On this aspect of Rousseau’s thought, see, helpfully, Eric Zernik, “Le statut de l’imagination dans l’Emile”, in André Charrak and Jean Salem (eds.), Rousseau et la philosophie (Paris, Publications de la Sorbonne, 2004), pp. 57–​69. “If he gets into unforeseen difficulties, he will be less disturbed than another. If there is risk he will be less terrified. Since his imagination still remains inactive, and nothing has been done to animate it, he sees only what is, he estimates dangers only at what they are worth, and always keeps his composure.” Jean-​Jacques Rousseau, Emile, in Rousseau, CW, 13, pp. 91 & 305 (see also pp. 48, 193, 236, 300, 359, 373, and the revealing note on p. 366). The absence of an active imagination, Rousseau wrote in the second Discourse, was one of the reasons why “everything seems to remove savage man from the temptation and means of ceasing to be savage.” See Rousseau, Discourse on the Origin of Inequality,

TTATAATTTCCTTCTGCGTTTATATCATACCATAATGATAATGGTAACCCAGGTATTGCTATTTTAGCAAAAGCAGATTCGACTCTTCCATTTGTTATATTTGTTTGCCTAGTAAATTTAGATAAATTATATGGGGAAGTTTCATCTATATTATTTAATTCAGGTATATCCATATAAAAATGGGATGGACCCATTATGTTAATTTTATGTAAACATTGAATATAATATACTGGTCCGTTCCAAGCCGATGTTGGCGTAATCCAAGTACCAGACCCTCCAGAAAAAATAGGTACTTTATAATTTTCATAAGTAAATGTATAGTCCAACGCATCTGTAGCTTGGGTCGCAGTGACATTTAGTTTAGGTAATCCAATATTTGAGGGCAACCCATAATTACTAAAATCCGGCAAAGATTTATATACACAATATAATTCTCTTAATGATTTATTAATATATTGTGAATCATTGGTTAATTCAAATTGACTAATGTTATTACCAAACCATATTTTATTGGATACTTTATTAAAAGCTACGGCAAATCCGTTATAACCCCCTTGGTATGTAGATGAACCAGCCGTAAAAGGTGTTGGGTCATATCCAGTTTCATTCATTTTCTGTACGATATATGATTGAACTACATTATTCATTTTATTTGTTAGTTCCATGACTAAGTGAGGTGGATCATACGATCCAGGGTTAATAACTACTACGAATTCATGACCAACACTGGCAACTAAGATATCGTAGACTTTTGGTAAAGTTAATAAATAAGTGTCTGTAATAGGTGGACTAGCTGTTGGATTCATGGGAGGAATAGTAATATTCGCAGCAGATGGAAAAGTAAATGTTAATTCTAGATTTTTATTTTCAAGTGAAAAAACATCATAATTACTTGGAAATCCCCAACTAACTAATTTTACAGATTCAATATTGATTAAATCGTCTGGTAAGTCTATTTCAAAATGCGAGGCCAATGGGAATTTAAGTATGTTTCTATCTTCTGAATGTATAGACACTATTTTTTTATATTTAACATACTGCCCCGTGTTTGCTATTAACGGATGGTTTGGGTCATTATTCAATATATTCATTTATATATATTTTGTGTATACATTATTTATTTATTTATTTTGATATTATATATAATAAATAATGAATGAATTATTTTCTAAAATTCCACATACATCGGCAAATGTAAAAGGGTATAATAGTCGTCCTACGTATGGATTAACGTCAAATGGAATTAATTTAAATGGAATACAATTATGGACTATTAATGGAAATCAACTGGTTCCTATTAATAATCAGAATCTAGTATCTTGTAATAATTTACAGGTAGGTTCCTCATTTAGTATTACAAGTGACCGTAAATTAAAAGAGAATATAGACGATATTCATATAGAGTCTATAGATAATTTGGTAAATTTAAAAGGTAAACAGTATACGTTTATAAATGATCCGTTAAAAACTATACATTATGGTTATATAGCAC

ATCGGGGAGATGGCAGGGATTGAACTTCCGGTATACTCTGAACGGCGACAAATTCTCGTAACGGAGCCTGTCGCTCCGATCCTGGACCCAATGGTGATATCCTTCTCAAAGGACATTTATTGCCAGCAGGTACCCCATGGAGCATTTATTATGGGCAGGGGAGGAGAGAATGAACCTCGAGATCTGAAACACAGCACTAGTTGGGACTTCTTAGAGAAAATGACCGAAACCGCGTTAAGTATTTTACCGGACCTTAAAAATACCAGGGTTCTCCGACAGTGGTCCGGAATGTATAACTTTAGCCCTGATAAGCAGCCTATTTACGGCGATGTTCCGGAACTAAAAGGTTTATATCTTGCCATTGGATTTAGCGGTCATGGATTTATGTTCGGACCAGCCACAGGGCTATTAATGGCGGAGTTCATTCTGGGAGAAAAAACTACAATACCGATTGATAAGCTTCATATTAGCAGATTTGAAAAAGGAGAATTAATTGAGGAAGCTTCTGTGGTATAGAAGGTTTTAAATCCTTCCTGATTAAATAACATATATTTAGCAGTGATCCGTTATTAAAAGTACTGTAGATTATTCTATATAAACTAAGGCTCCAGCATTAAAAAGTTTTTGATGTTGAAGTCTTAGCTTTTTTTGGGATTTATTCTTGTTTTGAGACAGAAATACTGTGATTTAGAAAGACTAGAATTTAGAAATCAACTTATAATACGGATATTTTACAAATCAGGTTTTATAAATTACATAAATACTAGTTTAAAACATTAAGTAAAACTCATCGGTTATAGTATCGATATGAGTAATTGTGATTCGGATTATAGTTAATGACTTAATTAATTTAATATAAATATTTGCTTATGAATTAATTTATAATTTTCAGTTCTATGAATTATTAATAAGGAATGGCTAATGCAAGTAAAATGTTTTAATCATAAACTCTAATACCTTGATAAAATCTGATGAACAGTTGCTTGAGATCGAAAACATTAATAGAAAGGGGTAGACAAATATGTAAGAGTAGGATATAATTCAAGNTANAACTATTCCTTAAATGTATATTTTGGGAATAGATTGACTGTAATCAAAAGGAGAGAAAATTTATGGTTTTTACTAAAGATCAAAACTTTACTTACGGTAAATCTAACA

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the imagination came to life only in adolescence as one of the prerequisites of love. In this sense, love was also a more determinate product of the sexual relationship between men and women than amour-​propre (which, Rousseau noted, arose when humans began to compare their proficiency as hunters or trappers to that of animals). Only in Emile did he begin to explain how an intermittent physical need could turn into the more powerful and durable emotion of love. The key to the transformation, he emphasised there, was the ignition of the imagination. This would occur, Rousseau wrote, once Emile’s “potential faculties” had been “put in action”. Then, the “imagination, the most active of all, is awakened and outstrips them.” It was, Rousseau continued, “imagination which extends for us the measure of the possible, whether for good or bad, and which consequently excites and nourishes the desires by the hope of satisfying them.”29 Once awakened, it was capable of producing an idea of perfection (like, for example, the idea of perfect beauty or a perfect man or woman) and this mixture of the aesthetic and the erotic gave rise in turn to the powerfully positive feeling standardly described in the eighteenth century as “enthusiasm”. The sequence produced a switch from the physical to the moral. “There is no true love without enthusiasm,” Rousseau wrote, “and no enthusiasm without an object of perfection, either real or chimerical, but always existing in the imagination.” What will enflame lovers for whom this perfection no longer exists and who see in what they love only the object of sensual pleasure? No, it is not thus that the soul is warmed and delivered to those sublime transports that are the delirium of lovers and the charm of their passion. Everything is illusion in love, I admit it. But what is real are the sentiments for the truly beautiful with which love animates us and which it makes us love. This beauty is not in the object we love; it is the work of our errors. So! What of it? Because of this, does the lover sacrifice any the less all of his low sentiments to this imaginary model? Does he any the less fill his heart with the virtues he attributes to what he holds dear? Does he detach himself any the less from the baseness of the human I? Where is the true lover who is not ready to immolate himself for his beloved, and where is the sensual and coarse passion in a man who is willing to die? We make fun of the Paladins. That is because they knew love, and we no in Rousseau, CW, 2, p. 28. For discussion of this passage, see Asher Horowitz, Rousseau, Nature, and History (Toronto, U of Toronto Press, 1987), pp. 77–​79 and, particularly, Kelly, Rousseau’s Exemplary Life, pp. 80–​81. 29 Rousseau, Emile, in Rousseau, CW, 13, Bk. ii, p. 211; ed. Bloom, Bk. ii, pp. 80–​81.